By Kim Rahn
Slack monitoring and belated quarantine measures were the main factors behind the nationwide spread of foot-and-mouth disease (FMD), the authorities said Tuesday, acknowledging for the first time that their initial mismanagement of the otherwise controllable virus resulted in enormous damage to the country.
The National Veterinary Research and Quarantine Service released an interim report on the animal disease, reflecting on what went wrong in dealing with it as it outpaced the government’s quarantine efforts.
According to the report, the pig farm in Andong, North Gyeongsang Province, reported a suspicious FMD case on Nov. 23. But the authorities took lukewarm action, because the result of a simple test kit was negative. Five days later, however, the result of a larger-scale test was positive.
The authorities hastily launched a quarantine operation, but the virus had already spread.
“If quarantine officials there reported the suspicious case to headquarters, we may have been able to start the operation about a week earlier,” the report said, acknowledging the mistake.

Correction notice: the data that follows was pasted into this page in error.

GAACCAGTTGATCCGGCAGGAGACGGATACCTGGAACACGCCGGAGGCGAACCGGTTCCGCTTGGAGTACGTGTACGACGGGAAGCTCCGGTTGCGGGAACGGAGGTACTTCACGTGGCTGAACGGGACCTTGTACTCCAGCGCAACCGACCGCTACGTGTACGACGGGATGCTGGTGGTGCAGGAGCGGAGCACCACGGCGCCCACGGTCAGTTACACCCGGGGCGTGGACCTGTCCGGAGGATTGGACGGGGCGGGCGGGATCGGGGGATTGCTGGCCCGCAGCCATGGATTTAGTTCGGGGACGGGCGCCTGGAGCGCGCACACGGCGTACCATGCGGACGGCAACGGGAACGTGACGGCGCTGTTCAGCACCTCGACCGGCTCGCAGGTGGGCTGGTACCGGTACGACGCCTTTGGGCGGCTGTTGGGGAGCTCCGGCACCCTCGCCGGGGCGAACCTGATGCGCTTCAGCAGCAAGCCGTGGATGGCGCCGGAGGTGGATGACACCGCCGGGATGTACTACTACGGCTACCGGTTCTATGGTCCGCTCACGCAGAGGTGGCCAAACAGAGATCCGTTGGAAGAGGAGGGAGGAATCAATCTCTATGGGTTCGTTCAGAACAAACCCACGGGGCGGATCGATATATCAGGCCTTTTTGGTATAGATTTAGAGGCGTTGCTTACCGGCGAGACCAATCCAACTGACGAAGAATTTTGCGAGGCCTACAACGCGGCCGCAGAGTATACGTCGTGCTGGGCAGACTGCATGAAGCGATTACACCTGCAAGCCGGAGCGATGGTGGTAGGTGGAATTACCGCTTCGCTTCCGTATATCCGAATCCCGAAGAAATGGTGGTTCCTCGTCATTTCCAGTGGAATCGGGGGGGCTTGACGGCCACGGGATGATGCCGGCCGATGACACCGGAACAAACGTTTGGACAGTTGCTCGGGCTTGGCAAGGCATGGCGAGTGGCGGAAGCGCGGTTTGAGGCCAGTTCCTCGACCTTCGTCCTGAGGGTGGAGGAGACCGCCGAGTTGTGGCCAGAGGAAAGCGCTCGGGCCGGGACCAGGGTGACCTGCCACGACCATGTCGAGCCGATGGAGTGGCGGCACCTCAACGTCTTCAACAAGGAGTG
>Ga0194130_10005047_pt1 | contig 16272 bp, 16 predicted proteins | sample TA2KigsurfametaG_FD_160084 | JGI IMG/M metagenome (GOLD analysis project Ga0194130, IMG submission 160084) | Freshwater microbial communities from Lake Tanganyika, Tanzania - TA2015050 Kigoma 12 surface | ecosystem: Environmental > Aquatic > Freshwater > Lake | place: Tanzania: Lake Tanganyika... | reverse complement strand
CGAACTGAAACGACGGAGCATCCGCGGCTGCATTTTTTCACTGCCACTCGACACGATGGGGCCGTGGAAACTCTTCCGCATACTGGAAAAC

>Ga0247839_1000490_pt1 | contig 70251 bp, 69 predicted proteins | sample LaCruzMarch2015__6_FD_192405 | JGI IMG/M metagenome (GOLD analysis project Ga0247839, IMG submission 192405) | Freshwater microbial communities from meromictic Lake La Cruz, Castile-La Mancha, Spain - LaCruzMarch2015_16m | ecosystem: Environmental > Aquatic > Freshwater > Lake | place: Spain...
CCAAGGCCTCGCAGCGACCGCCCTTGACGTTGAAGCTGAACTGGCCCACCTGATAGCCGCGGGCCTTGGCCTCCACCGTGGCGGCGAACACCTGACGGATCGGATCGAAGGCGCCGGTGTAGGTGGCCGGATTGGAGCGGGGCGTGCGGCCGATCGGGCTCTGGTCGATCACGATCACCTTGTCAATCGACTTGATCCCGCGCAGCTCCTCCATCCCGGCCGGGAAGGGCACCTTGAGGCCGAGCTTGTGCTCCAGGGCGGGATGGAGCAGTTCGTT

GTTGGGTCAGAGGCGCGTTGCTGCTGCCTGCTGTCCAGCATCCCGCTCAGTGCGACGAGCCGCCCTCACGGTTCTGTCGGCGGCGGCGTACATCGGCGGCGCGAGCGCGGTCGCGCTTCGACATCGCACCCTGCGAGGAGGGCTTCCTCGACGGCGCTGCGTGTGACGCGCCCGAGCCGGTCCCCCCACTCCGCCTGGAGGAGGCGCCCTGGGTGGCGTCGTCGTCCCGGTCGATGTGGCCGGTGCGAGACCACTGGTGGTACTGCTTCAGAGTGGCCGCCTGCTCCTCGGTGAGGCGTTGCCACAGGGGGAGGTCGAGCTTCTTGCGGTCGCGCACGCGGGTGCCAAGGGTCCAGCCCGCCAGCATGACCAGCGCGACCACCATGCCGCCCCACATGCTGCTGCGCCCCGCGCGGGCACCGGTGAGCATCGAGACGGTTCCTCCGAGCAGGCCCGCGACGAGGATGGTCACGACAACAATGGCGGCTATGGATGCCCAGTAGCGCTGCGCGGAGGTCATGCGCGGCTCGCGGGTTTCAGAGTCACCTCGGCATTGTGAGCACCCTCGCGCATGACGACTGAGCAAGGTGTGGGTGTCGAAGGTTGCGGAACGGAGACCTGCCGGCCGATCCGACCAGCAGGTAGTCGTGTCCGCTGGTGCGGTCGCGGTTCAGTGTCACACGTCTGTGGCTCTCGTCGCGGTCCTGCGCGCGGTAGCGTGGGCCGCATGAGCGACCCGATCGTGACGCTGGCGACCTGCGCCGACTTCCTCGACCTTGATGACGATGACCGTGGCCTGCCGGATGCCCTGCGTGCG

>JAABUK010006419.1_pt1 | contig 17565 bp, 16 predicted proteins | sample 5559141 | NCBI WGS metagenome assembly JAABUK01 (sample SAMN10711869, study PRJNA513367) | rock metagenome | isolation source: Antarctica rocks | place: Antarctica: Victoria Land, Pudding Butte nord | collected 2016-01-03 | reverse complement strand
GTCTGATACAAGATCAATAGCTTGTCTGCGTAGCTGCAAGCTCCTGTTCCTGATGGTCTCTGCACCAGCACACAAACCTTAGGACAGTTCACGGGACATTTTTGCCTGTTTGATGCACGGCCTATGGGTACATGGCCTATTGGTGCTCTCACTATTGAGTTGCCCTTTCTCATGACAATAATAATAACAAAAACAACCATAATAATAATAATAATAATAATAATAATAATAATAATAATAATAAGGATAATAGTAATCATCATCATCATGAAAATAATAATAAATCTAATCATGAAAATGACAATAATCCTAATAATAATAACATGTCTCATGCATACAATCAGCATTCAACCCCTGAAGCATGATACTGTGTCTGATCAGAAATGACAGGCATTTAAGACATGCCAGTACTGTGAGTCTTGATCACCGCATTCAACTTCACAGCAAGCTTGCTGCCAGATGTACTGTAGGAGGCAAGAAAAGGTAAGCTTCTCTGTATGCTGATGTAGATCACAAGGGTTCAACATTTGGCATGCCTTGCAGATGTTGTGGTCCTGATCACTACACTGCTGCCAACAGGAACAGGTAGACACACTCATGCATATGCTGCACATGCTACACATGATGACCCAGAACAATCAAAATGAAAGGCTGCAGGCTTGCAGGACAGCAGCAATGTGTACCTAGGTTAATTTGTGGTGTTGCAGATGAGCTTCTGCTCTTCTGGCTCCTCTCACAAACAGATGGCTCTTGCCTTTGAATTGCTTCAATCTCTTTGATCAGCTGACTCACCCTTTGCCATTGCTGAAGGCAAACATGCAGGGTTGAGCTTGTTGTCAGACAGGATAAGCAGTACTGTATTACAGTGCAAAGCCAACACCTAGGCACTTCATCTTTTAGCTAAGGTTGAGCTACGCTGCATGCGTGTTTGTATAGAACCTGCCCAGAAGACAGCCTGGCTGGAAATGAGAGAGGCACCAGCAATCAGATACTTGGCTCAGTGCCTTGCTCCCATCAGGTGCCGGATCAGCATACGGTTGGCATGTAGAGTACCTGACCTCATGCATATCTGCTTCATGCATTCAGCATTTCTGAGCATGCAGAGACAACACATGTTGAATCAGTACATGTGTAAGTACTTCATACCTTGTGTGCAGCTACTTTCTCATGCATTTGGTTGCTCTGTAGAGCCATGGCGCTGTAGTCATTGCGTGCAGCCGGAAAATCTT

“Unlike foreign countries, Korean farms are gathered in small regions. So if animals in one farm are infected with a disease, the disease spreads quickly and the damage is huge,” it said.
Andong is also a clannish region and people there have many social gatherings, the report said.
“Even after FMD broke out, people from affected farms and non-affected farms often met, spreading the virus rapidly,” the report said, adding farms there and the authorities failed to stop people and cars from moving between farms.
The report also said the unusually strong and long cold spell aggravated the situation, as antiseptic solutions froze and quarantine officers had to fight the cold.
Since the first outbreak was confirmed on Nov. 29, the animal disease has spread almost throughout the country, forcing officials to cull more than 2.5 million livestock.